Urban planners and designers use visual preference surveys to gather public opinion on potential designs for developments. Using eye-tracking technology, we administered a visual preference survey to a convenience sample to evaluate quantitatively the ways in which individuals process and rank images used in public settings for urban planning. We combined both a subjective qualitative analysis with quantitative evaluation of the eye-tracking data. The analysis largely confirms that various new urbanist components of the images, namely people, pedestrian features, and greenery, lead to higher rankings. Images with cars and parking receive negative rankings. Buildings, which are a key component of architectural design, had mixed results. The analysis demonstrates the efficacy of visual preference surveys. We show a way for transportation and urban planners to extract greater value from visual preference surveys, consistent with efforts to increase pedestrian activity while reducing motor vehicle traffic in cities.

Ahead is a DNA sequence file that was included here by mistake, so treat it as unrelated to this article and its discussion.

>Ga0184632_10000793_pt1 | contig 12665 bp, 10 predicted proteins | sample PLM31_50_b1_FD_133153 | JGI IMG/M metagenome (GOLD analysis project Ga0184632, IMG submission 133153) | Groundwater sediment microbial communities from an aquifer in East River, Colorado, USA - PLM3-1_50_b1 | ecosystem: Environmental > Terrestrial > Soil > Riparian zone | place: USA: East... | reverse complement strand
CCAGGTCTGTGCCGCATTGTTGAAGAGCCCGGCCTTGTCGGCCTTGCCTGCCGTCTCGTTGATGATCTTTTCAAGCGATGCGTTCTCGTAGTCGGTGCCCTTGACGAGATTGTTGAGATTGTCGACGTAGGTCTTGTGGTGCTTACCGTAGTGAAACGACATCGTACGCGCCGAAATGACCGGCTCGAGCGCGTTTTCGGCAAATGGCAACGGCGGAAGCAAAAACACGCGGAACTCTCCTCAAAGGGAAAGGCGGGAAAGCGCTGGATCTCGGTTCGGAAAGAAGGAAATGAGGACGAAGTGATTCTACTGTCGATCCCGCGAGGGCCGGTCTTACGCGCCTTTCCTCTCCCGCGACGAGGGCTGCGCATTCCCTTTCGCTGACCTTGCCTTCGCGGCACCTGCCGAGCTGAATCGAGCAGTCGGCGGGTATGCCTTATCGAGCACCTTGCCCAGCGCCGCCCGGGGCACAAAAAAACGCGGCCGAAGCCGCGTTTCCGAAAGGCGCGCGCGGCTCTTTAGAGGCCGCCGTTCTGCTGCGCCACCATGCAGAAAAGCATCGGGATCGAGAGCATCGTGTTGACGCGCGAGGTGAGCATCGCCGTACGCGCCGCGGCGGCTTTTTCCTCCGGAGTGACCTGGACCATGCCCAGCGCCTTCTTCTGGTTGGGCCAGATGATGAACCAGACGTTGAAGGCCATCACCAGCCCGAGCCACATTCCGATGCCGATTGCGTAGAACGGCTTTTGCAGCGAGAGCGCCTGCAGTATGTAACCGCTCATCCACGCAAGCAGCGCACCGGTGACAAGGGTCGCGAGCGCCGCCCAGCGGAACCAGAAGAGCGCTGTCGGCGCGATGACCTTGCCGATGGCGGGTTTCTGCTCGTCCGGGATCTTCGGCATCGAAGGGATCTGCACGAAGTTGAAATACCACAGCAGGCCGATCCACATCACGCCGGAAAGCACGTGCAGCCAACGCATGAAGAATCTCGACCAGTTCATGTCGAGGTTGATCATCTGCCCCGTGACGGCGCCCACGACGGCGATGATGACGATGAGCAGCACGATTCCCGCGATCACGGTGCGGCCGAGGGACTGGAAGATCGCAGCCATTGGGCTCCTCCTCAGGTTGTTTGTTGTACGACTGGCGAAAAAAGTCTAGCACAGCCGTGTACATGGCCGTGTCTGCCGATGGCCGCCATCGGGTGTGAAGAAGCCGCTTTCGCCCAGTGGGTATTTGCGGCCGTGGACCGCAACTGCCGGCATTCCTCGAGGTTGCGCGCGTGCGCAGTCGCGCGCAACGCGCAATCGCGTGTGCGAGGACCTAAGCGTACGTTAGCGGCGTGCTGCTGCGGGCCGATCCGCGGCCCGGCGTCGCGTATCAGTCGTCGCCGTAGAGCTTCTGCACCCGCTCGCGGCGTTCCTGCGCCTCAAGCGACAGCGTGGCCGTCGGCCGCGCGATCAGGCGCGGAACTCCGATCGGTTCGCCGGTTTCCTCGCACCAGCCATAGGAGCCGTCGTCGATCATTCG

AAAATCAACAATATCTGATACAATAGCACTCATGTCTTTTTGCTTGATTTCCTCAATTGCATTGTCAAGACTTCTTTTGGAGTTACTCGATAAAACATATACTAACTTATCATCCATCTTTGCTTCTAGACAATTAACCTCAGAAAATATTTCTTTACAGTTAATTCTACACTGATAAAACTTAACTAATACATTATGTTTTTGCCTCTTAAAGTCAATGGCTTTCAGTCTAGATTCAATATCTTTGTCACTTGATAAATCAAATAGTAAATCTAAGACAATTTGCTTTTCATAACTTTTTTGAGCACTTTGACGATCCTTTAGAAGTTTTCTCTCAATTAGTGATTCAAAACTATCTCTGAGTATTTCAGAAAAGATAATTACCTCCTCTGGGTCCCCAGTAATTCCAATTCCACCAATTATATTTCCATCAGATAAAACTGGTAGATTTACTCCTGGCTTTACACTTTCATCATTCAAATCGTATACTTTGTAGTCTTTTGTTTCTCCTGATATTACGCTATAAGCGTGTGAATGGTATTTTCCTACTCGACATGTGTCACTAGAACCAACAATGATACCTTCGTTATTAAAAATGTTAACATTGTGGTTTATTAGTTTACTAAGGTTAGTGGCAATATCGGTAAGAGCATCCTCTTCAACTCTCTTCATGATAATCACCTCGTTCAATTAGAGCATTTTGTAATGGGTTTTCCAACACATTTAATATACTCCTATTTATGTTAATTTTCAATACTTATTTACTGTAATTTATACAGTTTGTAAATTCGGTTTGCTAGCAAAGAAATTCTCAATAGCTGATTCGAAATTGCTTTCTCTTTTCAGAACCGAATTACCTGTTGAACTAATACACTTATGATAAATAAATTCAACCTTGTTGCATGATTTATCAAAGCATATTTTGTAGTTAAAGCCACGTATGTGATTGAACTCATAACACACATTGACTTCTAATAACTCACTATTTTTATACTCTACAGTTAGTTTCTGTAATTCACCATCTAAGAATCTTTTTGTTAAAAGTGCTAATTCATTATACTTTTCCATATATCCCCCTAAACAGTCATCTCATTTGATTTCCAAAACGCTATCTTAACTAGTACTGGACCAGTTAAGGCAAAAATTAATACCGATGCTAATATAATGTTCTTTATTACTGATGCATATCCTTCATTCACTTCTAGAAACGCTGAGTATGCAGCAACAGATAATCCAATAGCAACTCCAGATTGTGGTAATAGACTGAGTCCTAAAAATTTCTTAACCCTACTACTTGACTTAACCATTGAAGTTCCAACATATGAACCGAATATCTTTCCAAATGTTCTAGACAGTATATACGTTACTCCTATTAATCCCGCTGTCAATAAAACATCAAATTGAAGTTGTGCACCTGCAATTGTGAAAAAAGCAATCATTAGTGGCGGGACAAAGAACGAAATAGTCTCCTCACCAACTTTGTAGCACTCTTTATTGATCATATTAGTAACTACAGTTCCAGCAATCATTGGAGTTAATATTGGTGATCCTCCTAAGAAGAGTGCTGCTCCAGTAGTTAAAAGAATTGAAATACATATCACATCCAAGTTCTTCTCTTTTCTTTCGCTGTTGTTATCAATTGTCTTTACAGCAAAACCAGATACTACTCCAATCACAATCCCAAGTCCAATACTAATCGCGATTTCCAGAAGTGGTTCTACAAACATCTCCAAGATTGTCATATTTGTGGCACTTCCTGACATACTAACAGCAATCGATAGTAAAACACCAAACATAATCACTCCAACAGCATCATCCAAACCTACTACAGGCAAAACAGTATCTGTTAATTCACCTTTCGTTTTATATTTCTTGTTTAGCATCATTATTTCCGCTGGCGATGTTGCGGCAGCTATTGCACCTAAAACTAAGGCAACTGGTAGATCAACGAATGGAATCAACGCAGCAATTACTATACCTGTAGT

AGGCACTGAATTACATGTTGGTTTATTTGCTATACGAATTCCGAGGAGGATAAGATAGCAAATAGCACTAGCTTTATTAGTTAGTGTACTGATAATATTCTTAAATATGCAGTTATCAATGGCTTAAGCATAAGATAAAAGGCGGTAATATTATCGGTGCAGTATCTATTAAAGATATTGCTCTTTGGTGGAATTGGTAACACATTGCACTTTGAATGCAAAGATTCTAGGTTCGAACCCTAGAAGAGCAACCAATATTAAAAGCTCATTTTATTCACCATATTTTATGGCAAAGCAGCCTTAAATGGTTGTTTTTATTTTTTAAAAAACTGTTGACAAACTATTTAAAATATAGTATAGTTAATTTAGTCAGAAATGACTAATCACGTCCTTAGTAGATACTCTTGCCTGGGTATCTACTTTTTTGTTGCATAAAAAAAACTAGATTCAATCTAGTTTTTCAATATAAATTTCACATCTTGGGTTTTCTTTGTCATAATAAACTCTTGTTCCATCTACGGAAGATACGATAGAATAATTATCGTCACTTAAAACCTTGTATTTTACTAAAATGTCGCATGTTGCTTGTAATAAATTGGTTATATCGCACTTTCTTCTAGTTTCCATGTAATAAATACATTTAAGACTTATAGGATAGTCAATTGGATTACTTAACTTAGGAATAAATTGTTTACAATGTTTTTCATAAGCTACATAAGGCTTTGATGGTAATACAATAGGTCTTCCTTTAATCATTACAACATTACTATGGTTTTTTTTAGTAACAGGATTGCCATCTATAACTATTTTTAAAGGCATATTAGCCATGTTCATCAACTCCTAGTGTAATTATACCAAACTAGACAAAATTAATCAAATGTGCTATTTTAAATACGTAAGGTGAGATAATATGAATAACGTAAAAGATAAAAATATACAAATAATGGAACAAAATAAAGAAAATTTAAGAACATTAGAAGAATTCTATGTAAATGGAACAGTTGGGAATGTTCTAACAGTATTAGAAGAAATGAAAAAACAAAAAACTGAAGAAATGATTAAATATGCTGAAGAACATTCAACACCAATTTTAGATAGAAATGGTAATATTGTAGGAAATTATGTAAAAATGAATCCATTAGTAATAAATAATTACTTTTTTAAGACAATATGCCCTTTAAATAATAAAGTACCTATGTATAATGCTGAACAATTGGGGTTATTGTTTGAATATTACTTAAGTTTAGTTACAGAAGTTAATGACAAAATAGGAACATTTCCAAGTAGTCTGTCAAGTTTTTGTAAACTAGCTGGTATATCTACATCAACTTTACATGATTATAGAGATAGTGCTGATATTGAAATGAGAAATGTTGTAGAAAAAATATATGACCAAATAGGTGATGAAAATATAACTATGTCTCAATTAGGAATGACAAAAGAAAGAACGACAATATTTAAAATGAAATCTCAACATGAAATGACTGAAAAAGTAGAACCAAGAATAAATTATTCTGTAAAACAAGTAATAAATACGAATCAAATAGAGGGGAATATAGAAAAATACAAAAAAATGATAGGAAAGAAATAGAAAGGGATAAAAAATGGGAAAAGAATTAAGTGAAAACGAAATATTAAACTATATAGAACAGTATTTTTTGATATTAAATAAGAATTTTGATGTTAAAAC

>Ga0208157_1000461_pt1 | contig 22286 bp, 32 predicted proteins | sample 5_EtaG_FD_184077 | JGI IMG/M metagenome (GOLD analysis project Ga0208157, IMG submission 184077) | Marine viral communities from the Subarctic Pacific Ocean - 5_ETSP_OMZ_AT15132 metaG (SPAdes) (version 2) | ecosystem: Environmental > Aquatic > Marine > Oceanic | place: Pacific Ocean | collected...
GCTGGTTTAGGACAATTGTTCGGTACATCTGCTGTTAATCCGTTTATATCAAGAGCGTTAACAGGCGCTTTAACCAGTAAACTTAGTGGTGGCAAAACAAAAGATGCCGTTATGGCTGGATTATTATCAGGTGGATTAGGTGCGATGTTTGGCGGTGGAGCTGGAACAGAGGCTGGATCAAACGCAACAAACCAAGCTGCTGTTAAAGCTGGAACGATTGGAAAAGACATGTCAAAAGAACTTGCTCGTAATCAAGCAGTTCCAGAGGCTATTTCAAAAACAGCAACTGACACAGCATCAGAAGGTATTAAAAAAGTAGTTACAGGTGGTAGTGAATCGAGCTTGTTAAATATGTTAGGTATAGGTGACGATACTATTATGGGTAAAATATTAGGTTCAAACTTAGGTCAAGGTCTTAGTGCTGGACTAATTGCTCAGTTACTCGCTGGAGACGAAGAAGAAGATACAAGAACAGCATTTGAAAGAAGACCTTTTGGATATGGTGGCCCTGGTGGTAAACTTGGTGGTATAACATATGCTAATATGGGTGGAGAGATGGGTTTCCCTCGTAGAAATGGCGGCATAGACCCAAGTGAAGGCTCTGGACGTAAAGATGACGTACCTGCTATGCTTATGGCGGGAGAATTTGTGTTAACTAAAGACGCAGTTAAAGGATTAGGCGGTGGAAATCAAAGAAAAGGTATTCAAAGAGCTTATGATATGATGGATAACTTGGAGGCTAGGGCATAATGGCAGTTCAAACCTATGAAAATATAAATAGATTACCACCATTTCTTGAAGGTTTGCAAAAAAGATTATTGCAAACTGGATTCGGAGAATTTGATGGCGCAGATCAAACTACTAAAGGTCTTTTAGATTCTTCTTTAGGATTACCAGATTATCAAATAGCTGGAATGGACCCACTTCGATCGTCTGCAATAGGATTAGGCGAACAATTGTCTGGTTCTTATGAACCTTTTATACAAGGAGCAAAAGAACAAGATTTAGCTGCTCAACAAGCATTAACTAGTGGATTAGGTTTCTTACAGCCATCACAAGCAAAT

- visual preference survey
- urban design